Matt Brown offers Mackenzie Dern advice after ‘f****** terrible’ performance against Jessica Andrade at UFC 295

Mackenzie Dern has to pick up the pieces after suffering the first knockout loss of her career with her setback against Jessica Andrade at UFC 295 on Saturday.

The multi-time grappling champion was once touted as the future of the UFC strawweight division, but has gone just 2-3 over her past five octagon appearances. Dern also openly discussed struggles in her personal life after going through an ugly divorce as well as enduring changes to her training camp following the closing of her former gym.

UFC welterweight Matt Brown considers himself a fan of Dern, but he was stunned by her performance against Andrade, especially as far as her striking was concerned.

“Andrade impressed me, but Mackenzie Dern looked so f****** terrible, and I love Mackenzie Dern,” Brown said on The Fighter vs. The Writer. “I love her jiu-jitsu and watching her fight, but my god her standup, I can’t even describe how bad it looked. I love Mackenzie Dern, but holy s*** that was bad.”

During UFC 295’s broadcast, the commentary team mentioned that Dern no longer had striking coach Jason Parillo in her corner after working together for several years. While Dern still managed to land some shots in her standup exchanges with Andrade, she ultimately became the first woman to ever get dropped four times in a UFC bout.

Brown sees a lot of room for improvement, but he believes Dern forcing herself into uncomfortable positions when getting ready for a fight would be even more important.

“I’m not trying to convince her to come here [to train with me], but you’ve got to get away from the comforts of life when you’re getting ready for a camp,” Brown said. “I see people like her that train that way or they think that way, ‘I like being next to the beach and that’s where I want to have my training camp.’ It’s like, no, you’ve got to go through hell in training camp.

“That’s why I actually love what Tony Ferguson is doing, even though I’m not a big [David] Goggins fan at all. I’m actually one of the few people, especially hard ass people, that’s just not a fan of him, but I love that Tony Ferguson is doing that.”

Dern did manage a takedown on Andrade in the early stages of the fight, but it was short-lived, as the former strawweight champion bounced back to her feet almost immediately.

The biggest problem Brown saw with that grappling attempt came from Dern’s technique, which he sees as a common issue, especially when addressing women’s fights in the UFC.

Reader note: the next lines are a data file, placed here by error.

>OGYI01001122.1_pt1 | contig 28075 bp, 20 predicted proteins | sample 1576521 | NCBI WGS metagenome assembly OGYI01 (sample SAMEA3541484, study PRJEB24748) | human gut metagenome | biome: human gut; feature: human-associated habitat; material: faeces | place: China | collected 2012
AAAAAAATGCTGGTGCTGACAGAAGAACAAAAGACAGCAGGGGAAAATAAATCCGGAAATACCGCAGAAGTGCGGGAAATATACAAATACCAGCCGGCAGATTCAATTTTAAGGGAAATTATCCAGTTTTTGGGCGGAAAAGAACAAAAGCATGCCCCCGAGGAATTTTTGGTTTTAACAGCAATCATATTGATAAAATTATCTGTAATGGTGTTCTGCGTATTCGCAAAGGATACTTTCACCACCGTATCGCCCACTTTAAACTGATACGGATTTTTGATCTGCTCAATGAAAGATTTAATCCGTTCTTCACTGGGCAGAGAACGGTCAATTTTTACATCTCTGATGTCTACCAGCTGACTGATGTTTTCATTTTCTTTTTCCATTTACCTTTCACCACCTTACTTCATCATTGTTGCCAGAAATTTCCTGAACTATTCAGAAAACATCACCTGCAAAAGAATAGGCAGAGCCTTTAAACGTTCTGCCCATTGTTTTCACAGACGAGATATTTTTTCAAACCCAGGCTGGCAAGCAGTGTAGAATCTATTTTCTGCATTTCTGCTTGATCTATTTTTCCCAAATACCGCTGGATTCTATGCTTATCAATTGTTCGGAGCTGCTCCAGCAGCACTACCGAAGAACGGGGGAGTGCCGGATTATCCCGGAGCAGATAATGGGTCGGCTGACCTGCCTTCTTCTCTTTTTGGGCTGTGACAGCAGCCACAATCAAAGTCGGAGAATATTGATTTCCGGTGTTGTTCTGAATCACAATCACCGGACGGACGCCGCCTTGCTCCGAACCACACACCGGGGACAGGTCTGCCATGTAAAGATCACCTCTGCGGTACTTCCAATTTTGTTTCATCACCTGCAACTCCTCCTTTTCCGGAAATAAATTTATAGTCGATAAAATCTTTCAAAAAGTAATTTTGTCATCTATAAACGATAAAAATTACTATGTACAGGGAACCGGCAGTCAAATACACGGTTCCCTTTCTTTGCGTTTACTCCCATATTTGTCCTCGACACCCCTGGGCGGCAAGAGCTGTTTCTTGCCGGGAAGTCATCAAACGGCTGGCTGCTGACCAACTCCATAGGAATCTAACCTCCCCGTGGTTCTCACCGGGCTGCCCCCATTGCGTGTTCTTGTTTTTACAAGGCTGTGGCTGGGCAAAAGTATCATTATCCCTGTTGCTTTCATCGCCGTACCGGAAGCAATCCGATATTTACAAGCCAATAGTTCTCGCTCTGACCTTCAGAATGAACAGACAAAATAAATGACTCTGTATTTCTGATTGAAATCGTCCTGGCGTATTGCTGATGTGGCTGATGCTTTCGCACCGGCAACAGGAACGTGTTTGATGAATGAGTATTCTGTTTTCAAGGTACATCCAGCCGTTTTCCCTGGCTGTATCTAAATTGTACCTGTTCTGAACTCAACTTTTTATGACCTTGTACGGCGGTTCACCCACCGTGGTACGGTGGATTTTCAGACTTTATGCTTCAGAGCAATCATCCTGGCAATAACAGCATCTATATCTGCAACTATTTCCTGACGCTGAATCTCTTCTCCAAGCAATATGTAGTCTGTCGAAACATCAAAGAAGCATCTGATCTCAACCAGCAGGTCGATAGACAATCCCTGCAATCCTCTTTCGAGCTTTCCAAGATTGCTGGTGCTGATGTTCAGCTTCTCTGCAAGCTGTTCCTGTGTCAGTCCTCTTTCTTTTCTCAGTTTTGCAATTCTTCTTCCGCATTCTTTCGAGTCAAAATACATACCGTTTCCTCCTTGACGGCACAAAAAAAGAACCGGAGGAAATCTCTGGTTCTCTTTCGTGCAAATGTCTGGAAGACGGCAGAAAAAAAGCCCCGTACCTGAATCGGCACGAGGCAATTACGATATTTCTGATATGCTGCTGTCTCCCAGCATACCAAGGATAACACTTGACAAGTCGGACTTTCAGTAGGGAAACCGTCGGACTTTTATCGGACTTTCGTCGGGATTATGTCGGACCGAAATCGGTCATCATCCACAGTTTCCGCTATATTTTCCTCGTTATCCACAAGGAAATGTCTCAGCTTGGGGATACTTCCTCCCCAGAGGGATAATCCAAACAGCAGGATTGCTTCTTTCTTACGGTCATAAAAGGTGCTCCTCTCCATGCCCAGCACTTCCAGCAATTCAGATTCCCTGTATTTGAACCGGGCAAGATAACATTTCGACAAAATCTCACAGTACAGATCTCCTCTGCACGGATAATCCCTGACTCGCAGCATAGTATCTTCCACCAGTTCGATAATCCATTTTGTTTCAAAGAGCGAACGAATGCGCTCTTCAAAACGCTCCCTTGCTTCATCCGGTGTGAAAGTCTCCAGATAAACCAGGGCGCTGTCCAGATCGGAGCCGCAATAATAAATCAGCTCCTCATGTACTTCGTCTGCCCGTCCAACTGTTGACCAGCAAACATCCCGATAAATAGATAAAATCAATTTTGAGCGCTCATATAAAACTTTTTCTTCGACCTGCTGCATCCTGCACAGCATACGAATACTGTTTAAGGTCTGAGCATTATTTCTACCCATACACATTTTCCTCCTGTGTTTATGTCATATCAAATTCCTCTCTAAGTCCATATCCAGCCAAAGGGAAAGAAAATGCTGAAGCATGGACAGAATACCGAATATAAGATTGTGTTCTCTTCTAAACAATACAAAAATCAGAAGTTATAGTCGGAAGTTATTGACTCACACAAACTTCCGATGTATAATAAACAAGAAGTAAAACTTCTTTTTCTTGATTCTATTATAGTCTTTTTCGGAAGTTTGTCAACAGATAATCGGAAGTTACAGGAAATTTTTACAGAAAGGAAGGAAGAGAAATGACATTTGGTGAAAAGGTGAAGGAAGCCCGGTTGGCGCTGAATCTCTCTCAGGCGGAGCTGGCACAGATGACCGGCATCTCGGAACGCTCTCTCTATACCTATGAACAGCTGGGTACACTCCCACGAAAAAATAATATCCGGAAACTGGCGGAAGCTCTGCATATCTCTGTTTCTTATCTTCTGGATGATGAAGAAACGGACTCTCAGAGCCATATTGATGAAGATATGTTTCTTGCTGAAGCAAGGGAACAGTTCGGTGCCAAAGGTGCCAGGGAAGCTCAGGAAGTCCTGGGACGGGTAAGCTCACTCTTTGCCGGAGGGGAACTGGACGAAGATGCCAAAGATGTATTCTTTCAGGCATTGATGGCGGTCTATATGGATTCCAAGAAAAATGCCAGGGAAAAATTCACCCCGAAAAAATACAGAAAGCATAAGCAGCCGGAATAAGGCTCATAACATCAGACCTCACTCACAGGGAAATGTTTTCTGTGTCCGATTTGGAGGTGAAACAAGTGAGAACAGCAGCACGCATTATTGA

“I want to ask all female fighters to do one thing for me, and I might even ask that you make this the headline,” Brown said. “All female fighters, please stop with the f****** head-arm throws. It’s f****** garbage.

“Unless you’re an expert at it, but even then you still don’t land in a great position. If you’re Mark Coleman, that’s a great position [if you’re at] UFC 12 with Dan Severn because you can break a f******* bowling bowl right there because he’s so strong. But get the f*** out of here with these godd*** head-arm throws. Stop it! It’s just a terrible technique.”

Brown also addressed the personal issues that both Andrade and Dern revealed in the days leading up to their matchup, as both fighters underwent divorces over the past year.

After going through a similar situation in his own career, Brown sympathizes with Dern and Andrade, but also admits those distractions shouldn’t take away from a UFC performance.

“I went through a divorce,” Brown said. “I know what that is, so I get what they’re going through, but that’s no excuse. You go in there and you get your 15 minutes, and you just have to get your mind on that.

“You can’t let other things infiltrate your mind. That’s all there is to it. I’m not saying I did better than anyone else, but I learned that lesson from that.”

As far as what comes next for Dern and her career, Brown says it’s up to her to decide if she’s already hit the ceiling of her potential or if she’s willing to go the extra mile to put herself in a position to battle for a UFC title one day.

“I think she has a long way she can go still,” Brown said. “I think she can get her standup in order. I think she has the athleticism, but it’s up to her whether she’s going to commit to it, dedicate to it, commit to winning that battle.

“Obviously, she needs her wrestling and her standup game together. She has the jiu-jitsu. She needs to maintain and keep making small improvements there. But obviously for her to get to the top level, it’s up to her if she decides to improve her standup and her wrestling. I think she has the potential to do it. It’s just the matter of whether her and her team put in the work to do it. I think she can.”

Listen to new episodes of The Fighter vs. The Writer every Tuesday with audio only versions of the podcast available on Apple Podcasts, Google Podcasts, Spotify, and iHeartRadio

Source link

You May Also Like